'I want to be like him': Parker Meadows' spring wows big bro
LAKELAND, Fla. -- Hard to believe it was just under a month ago that Parker Meadows was following his older brother Austin into Spring Training, bats clumsily in tow and walking toward the clubhouse.
Four weeks and four homers later, as Parker walked out of the Tigers' clubhouse on Tuesday, optioned to Triple-A Toledo in the latest round of roster cutdowns, he left with a very strong first impression, and a little brotherly pride.
“Shoot, I want to be like him,” Austin said Monday.
What began as a feel-good story of two brothers getting to play together as teammates for the first time in their lives soon transitioned into the story of a prospect enjoying a breakout camp. A year ago, the younger Meadows was working through a swing change and trying to advance out of High-A ball. A strong season at Double-A Erie helped him land a spot on Detroit’s 40-man roster, which brought him into Major League camp for the first time -- and alongside Austin, who's four years older than him.
Austin didn’t have much advice for him, just a simple message.
“I constantly drill into him to be himself,” Austin said. “He has his own path. I have my own path. And to build off his own path and do his own thing. It's hard, obviously, and they're going to compare us in this and that, but I think that was my biggest piece of advice to him through this whole camp. Honestly, I haven't said much, because I've kind of let him do his thing and let him figure it out. I stay away, let him be himself and tell him to keep it simple. It's worked for him.”
The Tigers opened their Grapefruit League schedule with both Meadows in their starting outfield, their first time playing together in an organized game. Parker batted at the bottom of the order, but made his mark with a home run. Austin, batting fifth, just missed joining him with a long drive foul.
Two weeks later, the Meadows brothers played in the same outfield again. This time, they batted back-to-back, Parker right after Austin. Parker stole the show with two homers -- one of them a tape-measure drive that hit off the Braves' administrative building beyond right field -- and an RBI single.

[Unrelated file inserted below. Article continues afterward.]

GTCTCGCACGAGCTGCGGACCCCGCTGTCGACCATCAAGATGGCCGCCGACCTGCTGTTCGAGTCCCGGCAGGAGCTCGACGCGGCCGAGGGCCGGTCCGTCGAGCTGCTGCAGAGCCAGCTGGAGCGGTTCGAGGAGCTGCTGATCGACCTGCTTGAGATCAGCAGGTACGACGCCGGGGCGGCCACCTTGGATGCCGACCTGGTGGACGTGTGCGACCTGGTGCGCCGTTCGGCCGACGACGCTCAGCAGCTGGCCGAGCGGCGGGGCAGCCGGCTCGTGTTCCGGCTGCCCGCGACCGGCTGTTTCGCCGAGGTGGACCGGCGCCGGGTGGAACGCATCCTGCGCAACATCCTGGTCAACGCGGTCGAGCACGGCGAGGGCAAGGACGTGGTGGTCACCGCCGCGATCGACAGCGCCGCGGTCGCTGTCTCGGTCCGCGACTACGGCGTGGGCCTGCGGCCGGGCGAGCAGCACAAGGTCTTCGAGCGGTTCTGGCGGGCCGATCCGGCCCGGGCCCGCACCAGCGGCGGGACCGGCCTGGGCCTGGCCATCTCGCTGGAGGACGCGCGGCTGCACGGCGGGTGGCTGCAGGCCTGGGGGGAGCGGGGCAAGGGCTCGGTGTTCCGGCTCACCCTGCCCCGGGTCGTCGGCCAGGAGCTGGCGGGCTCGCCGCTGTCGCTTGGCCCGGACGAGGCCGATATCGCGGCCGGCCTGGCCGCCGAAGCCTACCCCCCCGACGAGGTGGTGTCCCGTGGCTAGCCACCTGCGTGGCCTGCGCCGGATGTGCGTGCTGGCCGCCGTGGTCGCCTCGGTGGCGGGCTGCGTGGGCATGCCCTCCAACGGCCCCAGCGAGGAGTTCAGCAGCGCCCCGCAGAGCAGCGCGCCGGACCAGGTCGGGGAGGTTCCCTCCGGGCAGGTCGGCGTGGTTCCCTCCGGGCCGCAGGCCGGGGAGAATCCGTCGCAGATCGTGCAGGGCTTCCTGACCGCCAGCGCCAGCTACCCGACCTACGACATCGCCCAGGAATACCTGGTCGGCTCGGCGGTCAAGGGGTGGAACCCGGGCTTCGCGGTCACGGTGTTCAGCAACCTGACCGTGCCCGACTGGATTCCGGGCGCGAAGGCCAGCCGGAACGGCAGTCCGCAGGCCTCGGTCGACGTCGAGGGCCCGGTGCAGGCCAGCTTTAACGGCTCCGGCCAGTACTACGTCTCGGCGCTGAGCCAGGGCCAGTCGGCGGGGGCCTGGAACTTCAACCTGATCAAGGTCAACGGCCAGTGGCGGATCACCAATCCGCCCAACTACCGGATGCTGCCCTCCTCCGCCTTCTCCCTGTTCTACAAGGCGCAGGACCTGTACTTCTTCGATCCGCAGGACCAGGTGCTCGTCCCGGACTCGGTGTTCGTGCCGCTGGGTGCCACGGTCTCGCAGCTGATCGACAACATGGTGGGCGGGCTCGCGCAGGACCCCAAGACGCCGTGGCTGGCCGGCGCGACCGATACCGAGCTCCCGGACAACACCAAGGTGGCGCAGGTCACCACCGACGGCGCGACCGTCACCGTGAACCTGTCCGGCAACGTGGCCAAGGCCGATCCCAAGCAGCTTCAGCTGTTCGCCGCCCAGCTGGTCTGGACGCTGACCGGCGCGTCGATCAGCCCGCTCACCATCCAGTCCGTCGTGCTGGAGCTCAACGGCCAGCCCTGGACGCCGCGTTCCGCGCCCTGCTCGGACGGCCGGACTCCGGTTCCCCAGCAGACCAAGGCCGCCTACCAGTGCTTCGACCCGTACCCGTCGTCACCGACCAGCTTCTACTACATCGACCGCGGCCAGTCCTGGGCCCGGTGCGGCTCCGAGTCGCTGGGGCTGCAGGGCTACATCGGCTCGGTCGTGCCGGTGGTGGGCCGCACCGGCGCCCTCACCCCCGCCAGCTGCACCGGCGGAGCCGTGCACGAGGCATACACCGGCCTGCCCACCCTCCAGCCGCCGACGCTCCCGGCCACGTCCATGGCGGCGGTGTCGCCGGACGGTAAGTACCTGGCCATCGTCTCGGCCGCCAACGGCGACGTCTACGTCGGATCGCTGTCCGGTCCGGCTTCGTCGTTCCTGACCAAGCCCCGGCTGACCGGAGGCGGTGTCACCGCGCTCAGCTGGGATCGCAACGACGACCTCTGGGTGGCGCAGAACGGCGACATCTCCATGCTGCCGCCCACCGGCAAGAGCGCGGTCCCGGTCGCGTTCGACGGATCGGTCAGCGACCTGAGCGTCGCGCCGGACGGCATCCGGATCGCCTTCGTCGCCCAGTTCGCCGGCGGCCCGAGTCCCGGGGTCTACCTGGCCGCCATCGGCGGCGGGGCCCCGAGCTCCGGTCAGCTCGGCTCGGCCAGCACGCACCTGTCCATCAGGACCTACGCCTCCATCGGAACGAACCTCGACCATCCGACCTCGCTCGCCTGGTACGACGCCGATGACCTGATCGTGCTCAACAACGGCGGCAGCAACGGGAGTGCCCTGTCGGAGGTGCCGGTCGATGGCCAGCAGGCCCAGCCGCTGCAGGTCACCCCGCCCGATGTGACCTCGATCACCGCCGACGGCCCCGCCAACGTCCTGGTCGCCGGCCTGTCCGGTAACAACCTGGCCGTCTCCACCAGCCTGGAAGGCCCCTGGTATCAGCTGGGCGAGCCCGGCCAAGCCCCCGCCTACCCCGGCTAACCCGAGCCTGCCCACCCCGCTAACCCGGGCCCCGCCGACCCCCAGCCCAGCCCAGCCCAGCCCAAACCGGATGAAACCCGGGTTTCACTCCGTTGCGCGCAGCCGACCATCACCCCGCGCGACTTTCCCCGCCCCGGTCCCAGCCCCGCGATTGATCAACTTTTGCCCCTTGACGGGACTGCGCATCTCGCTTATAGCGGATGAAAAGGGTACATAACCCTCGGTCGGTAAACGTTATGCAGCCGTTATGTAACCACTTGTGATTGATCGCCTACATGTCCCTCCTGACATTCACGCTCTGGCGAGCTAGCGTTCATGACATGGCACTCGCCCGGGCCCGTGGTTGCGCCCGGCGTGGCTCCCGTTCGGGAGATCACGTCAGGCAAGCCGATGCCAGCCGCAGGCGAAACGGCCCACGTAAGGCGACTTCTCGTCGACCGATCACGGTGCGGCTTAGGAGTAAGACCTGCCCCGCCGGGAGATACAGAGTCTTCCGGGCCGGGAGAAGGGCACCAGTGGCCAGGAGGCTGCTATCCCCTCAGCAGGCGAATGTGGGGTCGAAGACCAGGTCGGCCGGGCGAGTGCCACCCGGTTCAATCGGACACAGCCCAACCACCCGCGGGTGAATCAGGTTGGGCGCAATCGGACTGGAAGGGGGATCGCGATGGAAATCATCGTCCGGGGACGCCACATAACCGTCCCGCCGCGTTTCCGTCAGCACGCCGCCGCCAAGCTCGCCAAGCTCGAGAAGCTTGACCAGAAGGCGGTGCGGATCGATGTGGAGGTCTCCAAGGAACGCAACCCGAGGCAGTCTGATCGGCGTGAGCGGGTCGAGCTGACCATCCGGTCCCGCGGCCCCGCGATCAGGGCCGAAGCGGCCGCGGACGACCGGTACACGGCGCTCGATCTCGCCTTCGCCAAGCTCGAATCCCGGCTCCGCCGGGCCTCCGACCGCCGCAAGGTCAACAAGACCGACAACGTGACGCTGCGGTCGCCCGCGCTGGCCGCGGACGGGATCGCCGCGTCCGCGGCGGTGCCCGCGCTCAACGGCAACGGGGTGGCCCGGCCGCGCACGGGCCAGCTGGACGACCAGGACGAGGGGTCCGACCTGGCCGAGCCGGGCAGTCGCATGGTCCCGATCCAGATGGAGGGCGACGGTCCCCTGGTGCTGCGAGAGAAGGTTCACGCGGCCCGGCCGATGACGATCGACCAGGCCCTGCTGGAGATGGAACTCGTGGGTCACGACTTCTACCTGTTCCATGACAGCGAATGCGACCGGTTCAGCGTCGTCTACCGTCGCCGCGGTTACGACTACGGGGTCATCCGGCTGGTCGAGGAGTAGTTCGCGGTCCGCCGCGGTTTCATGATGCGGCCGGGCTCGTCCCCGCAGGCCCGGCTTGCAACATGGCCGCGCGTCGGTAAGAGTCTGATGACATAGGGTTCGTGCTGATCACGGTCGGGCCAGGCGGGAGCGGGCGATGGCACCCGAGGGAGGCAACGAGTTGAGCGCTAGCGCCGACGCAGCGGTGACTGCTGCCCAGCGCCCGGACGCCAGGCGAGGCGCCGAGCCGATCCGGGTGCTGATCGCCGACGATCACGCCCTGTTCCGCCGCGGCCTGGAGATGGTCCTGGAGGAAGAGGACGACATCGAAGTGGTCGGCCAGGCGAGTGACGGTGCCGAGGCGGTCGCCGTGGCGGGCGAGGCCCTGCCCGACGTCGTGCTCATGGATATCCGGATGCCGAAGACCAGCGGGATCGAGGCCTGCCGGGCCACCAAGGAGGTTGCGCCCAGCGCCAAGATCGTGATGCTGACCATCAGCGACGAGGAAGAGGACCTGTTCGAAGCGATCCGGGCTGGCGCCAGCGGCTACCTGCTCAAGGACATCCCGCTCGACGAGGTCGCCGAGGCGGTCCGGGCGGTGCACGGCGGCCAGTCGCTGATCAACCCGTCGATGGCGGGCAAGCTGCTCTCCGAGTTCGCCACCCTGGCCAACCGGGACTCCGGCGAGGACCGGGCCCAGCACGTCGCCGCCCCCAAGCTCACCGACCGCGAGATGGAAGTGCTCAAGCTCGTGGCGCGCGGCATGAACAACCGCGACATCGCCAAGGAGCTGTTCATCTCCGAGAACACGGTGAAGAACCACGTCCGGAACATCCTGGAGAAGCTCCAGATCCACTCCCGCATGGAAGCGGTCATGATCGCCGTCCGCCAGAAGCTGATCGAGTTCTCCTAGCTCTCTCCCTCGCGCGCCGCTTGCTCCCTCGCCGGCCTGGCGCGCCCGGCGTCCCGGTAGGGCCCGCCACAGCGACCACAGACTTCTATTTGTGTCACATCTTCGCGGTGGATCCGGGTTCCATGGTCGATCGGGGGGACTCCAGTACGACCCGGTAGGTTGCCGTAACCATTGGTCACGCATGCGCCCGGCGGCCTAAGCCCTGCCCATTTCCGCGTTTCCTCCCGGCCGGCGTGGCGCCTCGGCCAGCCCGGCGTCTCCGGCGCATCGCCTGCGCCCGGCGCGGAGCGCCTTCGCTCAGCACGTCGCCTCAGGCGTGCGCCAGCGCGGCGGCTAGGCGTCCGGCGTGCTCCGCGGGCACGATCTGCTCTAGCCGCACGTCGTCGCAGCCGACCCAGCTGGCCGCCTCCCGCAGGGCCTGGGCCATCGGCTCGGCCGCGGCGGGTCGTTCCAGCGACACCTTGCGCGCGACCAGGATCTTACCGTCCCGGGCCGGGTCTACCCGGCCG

He left camp Tuesday morning tied for the Grapefruit League lead with four home runs.
“It's incredible seeing what he's doing,” Austin said Monday. “He fit right in, having really good at-bats, controlling the strike zone, just building off last year, really. Obviously he's facing some better pitching, better opposition now, but to be able to do what he's doing and fit right into the group, it's only a testament to the work that he did in the offseason to build off last year. It's impressive.”
While Parker went on a tear, Austin’s Spring Training has been more of a veteran progression after missing most of last season. He’s 7-for-31 with six RBIs this spring, but had a spat of ground balls before getting a solid line-drive double Monday against his old team, the Rays, at Tropicana Field.
“I’ve put a lot of work in the cage,” Austin said. “Just trying to be a little easy on myself, realize I missed a lot of time last year and just trying to get back to being me. I think the timing is basically there. It’s just continuing to have good at-bats and hit the ball hard.”
The Tigers had fun with it.
“We made a big deal out of Parker hitting a couple homers while his brother continued to hit ground balls,” manager A.J. Hinch said. “Tried to lighten the mood a little bit.”
Still, to see the work pay off for Parker has been rewarding for Austin, too.
“For him to kind of bounce back last year and build off of all the tough times he had early in his career, he's blossomed and developed into the potential that he's always had,” he said. “It's starting to come out, and it's exciting to see what he does going forward.”
For now, Austin will watch his younger brother from a distance, albeit just an hour or so drive between Detroit and Toledo. But if Parker can carry this momentum into Triple-A ball, it might not be long before he can dream of playing in the same outfield as his brother at Comerica Park.